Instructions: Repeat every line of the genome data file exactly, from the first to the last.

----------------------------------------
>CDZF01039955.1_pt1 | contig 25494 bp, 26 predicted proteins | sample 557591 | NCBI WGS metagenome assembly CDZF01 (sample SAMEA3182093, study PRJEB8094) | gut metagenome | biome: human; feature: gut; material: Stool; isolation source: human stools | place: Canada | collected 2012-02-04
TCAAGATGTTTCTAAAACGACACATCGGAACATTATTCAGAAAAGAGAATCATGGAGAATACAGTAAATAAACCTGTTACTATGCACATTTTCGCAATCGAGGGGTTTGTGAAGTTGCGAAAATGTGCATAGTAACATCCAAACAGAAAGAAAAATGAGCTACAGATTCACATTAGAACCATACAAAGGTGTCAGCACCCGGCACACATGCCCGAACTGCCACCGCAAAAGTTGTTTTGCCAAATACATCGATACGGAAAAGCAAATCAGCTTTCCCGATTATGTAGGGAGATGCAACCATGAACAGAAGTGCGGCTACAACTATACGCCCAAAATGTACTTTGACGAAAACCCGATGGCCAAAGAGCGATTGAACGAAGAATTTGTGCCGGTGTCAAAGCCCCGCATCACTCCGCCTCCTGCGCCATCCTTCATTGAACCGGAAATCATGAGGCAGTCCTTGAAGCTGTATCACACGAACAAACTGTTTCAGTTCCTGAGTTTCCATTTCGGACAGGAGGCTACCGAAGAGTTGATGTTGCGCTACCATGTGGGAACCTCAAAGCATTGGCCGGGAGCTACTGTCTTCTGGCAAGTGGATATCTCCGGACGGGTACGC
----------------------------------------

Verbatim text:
>CDZF01039955.1_pt1 | contig 25494 bp, 26 predicted proteins | sample 557591 | NCBI WGS metagenome assembly CDZF01 (sample SAMEA3182093, study PRJEB8094) | gut metagenome | biome: human; feature: gut; material: Stool; isolation source: human stools | place: Canada | collected 2012-02-04
TCAAGATGTTTCTAAAACGACACATCGGAACATTATTCAGAAAAGAGAATCATGGAGAATACAGTAAATAAACCTGTTACTATGCACATTTTCGCAATCGAGGGGTTTGTGAAGTTGCGAAAATGTGCATAGTAACATCCAAACAGAAAGAAAAATGAGCTACAGATTCACATTAGAACCATACAAAGGTGTCAGCACCCGGCACACATGCCCGAACTGCCACCGCAAAAGTTGTTTTGCCAAATACATCGATACGGAAAAGCAAATCAGCTTTCCCGATTATGTAGGGAGATGCAACCATGAACAGAAGTGCGGCTACAACTATACGCCCAAAATGTACTTTGACGAAAACCCGATGGCCAAAGAGCGATTGAACGAAGAATTTGTGCCGGTGTCAAAGCCCCGCATCACTCCGCCTCCTGCGCCATCCTTCATTGAACCGGAAATCATGAGGCAGTCCTTGAAGCTGTATCACACGAACAAACTGTTTCAGTTCCTGAGTTTCCATTTCGGACAGGAGGCTACCGAAGAGTTGATGTTGCGCTACCATGTGGGAACCTCAAAGCATTGGCCGGGAGCTACTGTCTTCTGGCAAGTGGATATCTCCGGACGGGTACGC